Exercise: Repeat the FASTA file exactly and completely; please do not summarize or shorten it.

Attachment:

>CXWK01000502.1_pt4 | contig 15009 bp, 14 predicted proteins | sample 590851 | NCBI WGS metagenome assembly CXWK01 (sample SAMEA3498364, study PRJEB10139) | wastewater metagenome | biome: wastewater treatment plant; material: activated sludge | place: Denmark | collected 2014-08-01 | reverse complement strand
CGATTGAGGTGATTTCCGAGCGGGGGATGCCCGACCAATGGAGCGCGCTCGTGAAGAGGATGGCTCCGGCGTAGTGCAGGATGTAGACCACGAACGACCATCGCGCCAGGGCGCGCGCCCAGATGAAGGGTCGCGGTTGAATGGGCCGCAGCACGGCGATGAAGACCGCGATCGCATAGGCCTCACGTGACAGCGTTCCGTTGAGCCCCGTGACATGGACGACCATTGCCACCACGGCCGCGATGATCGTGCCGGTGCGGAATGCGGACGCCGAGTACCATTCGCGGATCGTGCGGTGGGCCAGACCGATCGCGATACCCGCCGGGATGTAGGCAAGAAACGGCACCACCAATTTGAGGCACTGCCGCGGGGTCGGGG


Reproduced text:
>CXWK01000502.1_pt4 | contig 15009 bp, 14 predicted proteins | sample 590851 | NCBI WGS metagenome assembly CXWK01 (sample SAMEA3498364, study PRJEB10139) | wastewater metagenome | biome: wastewater treatment plant; material: activated sludge | place: Denmark | collected 2014-08-01 | reverse complement strand
CGATTGAGGTGATTTCCGAGCGGGGGATGCCCGACCAATGGAGCGCGCTCGTGAAGAGGATGGCTCCGGCGTAGTGCAGGATGTAGACCACGAACGACCATCGCGCCAGGGCGCGCGCCCAGATGAAGGGTCGCGGTTGAATGGGCCGCAGCACGGCGATGAAGACCGCGATCGCATAGGCCTCACGTGACAGCGTTCCGTTGAGCCCCGTGACATGGACGACCATTGCCACCACGGCCGCGATGATCGTGCCGGTGCGGAATGCGGACGCCGAGTACCATTCGCGGATCGTGCGGTGGGCCAGACCGATCGCGATACCCGCCGGGATGTAGGCAAGAAACGGCACCACCAATTTGAGGCACTGCCGCGGGGTCGGGG